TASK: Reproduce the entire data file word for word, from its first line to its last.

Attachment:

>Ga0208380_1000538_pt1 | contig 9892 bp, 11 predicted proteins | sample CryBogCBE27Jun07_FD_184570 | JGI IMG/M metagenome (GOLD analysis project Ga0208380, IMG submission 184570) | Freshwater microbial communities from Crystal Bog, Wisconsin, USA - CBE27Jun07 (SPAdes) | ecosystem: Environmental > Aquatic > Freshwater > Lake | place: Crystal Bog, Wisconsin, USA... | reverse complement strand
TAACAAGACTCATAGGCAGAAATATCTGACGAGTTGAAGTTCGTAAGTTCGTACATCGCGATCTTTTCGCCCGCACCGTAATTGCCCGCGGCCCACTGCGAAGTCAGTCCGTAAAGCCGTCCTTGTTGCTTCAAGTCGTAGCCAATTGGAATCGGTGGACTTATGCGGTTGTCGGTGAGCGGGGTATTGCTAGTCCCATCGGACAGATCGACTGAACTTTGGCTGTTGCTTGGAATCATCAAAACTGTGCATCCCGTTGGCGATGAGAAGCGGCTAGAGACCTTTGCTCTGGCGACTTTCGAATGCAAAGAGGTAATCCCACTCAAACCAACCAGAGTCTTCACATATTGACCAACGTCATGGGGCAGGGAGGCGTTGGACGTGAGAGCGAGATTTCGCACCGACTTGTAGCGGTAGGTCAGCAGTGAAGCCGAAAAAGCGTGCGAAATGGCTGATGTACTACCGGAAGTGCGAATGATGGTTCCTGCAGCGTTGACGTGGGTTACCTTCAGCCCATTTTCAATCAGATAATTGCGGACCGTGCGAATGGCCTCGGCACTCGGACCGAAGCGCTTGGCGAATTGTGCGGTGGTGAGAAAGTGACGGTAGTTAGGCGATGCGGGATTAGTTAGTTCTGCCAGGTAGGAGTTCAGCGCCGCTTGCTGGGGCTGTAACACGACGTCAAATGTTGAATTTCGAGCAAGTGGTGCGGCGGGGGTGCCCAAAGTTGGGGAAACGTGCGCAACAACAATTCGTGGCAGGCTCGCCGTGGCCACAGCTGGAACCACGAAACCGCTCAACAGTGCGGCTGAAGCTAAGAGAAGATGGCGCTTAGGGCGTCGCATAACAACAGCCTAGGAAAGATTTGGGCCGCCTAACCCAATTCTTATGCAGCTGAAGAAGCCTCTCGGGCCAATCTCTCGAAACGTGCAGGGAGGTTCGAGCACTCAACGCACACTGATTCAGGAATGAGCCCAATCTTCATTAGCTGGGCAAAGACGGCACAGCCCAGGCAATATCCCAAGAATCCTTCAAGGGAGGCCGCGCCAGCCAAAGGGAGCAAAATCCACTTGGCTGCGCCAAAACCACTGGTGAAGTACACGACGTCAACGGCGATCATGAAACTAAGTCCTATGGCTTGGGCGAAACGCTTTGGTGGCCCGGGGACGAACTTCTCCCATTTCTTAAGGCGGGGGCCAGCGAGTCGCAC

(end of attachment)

>Ga0208380_1000538_pt1 | contig 9892 bp, 11 predicted proteins | sample CryBogCBE27Jun07_FD_184570 | JGI IMG/M metagenome (GOLD analysis project Ga0208380, IMG submission 184570) | Freshwater microbial communities from Crystal Bog, Wisconsin, USA - CBE27Jun07 (SPAdes) | ecosystem: Environmental > Aquatic > Freshwater > Lake | place: Crystal Bog, Wisconsin, USA... | reverse complement strand
TAACAAGACTCATAGGCAGAAATATCTGACGAGTTGAAGTTCGTAAGTTCGTACATCGCGATCTTTTCGCCCGCACCGTAATTGCCCGCGGCCCACTGCGAAGTCAGTCCGTAAAGCCGTCCTTGTTGCTTCAAGTCGTAGCCAATTGGAATCGGTGGACTTATGCGGTTGTCGGTGAGCGGGGTATTGCTAGTCCCATCGGACAGATCGACTGAACTTTGGCTGTTGCTTGGAATCATCAAAACTGTGCATCCCGTTGGCGATGAGAAGCGGCTAGAGACCTTTGCTCTGGCGACTTTCGAATGCAAAGAGGTAATCCCACTCAAACCAACCAGAGTCTTCACATATTGACCAACGTCATGGGGCAGGGAGGCGTTGGACGTGAGAGCGAGATTTCGCACCGACTTGTAGCGGTAGGTCAGCAGTGAAGCCGAAAAAGCGTGCGAAATGGCTGATGTACTACCGGAAGTGCGAATGATGGTTCCTGCAGCGTTGACGTGGGTTACCTTCAGCCCATTTTCAATCAGATAATTGCGGACCGTGCGAATGGCCTCGGCACTCGGACCGAAGCGCTTGGCGAATTGTGCGGTGGTGAGAAAGTGACGGTAGTTAGGCGATGCGGGATTAGTTAGTTCTGCCAGGTAGGAGTTCAGCGCCGCTTGCTGGGGCTGTAACACGACGTCAAATGTTGAATTTCGAGCAAGTGGTGCGGCGGGGGTGCCCAAAGTTGGGGAAACGTGCGCAACAACAATTCGTGGCAGGCTCGCCGTGGCCACAGCTGGAACCACGAAACCGCTCAACAGTGCGGCTGAAGCTAAGAGAAGATGGCGCTTAGGGCGTCGCATAACAACAGCCTAGGAAAGATTTGGGCCGCCTAACCCAATTCTTATGCAGCTGAAGAAGCCTCTCGGGCCAATCTCTCGAAACGTGCAGGGAGGTTCGAGCACTCAACGCACACTGATTCAGGAATGAGCCCAATCTTCATTAGCTGGGCAAAGACGGCACAGCCCAGGCAATATCCCAAGAATCCTTCAAGGGAGGCCGCGCCAGCCAAAGGGAGCAAAATCCACTTGGCTGCGCCAAAACCACTGGTGAAGTACACGACGTCAACGGCGATCATGAAACTAAGTCCTATGGCTTGGGCGAAACGCTTTGGTGGCCCGGGGACGAACTTCTCCCATTTCTTAAGGCGGGGGCCAGCGAGTCGCAC